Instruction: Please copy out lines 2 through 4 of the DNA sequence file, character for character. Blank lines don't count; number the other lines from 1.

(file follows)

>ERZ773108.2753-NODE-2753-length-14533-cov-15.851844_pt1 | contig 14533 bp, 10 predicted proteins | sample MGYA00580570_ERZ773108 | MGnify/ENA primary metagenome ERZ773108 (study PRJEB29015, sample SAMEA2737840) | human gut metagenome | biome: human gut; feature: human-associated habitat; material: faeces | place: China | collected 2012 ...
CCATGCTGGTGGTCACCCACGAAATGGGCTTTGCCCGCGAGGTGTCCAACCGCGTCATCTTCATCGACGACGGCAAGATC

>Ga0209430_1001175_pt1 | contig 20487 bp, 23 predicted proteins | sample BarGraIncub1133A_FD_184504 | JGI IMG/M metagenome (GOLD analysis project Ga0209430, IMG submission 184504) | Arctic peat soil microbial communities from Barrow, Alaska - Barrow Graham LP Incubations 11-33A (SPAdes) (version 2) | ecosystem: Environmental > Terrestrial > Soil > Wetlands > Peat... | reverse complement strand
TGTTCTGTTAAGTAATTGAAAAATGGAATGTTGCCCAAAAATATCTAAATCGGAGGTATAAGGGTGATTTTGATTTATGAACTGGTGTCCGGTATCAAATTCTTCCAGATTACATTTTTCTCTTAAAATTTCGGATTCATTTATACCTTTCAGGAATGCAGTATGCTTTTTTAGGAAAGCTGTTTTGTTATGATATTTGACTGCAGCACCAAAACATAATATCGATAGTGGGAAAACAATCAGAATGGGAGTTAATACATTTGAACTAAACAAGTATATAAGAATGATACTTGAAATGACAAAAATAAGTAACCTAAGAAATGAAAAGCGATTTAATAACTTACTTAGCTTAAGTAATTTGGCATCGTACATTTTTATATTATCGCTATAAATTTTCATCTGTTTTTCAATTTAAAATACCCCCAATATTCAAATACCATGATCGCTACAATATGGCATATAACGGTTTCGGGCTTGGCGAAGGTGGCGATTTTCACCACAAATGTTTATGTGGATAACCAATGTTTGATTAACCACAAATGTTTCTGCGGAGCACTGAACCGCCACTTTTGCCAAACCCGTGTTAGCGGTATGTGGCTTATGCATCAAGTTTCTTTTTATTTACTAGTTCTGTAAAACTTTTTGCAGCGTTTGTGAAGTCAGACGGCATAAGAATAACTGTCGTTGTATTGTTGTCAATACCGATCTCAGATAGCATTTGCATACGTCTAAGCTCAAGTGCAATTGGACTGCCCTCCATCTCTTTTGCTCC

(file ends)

CCATGCTGGTGGTCACCCACGAAATGGGCTTTGCCCGCGAGGTGTCCAACCGCGTCATCTTCATCGACGACGGCAAGATC

>Ga0209430_1001175_pt1 | contig 20487 bp, 23 predicted proteins | sample BarGraIncub1133A_FD_184504 | JGI IMG/M metagenome (GOLD analysis project Ga0209430, IMG submission 184504) | Arctic peat soil microbial communities from Barrow, Alaska - Barrow Graham LP Incubations 11-33A (SPAdes) (version 2) | ecosystem: Environmental > Terrestrial > Soil > Wetlands > Peat... | reverse complement strand
TGTTCTGTTAAGTAATTGAAAAATGGAATGTTGCCCAAAAATATCTAAATCGGAGGTATAAGGGTGATTTTGATTTATGAACTGGTGTCCGGTATCAAATTCTTCCAGATTACATTTTTCTCTTAAAATTTCGGATTCATTTATACCTTTCAGGAATGCAGTATGCTTTTTTAGGAAAGCTGTTTTGTTATGATATTTGACTGCAGCACCAAAACATAATATCGATAGTGGGAAAACAATCAGAATGGGAGTTAATACATTTGAACTAAACAAGTATATAAGAATGATACTTGAAATGACAAAAATAAGTAACCTAAGAAATGAAAAGCGATTTAATAACTTACTTAGCTTAAGTAATTTGGCATCGTACATTTTTATATTATCGCTATAAATTTTCATCTGTTTTTCAATTTAAAATACCCCCAATATTCAAATACCATGATCGCTACAATATGGCATATAACGGTTTCGGGCTTGGCGAAGGTGGCGATTTTCACCACAAATGTTTATGTGGATAACCAATGTTTGATTAACCACAAATGTTTCTGCGGAGCACTGAACCGCCACTTTTGCCAAACCCGTGTTAGCGGTATGTGGCTTATGCATCAAGTTTCTTTTTATTTACTAGTTCTGTAAAACTTTTTGCAGCGTTTGTGAAGTCAGACGGCATAAGAATAACTGTCGTTGTATTGTTGTCAATACCGATCTCAGATAGCATTTGCATACGTCTAAGCTCAAGTGCAATTGGACTGCCCTCCATCTCTTTTGCTCC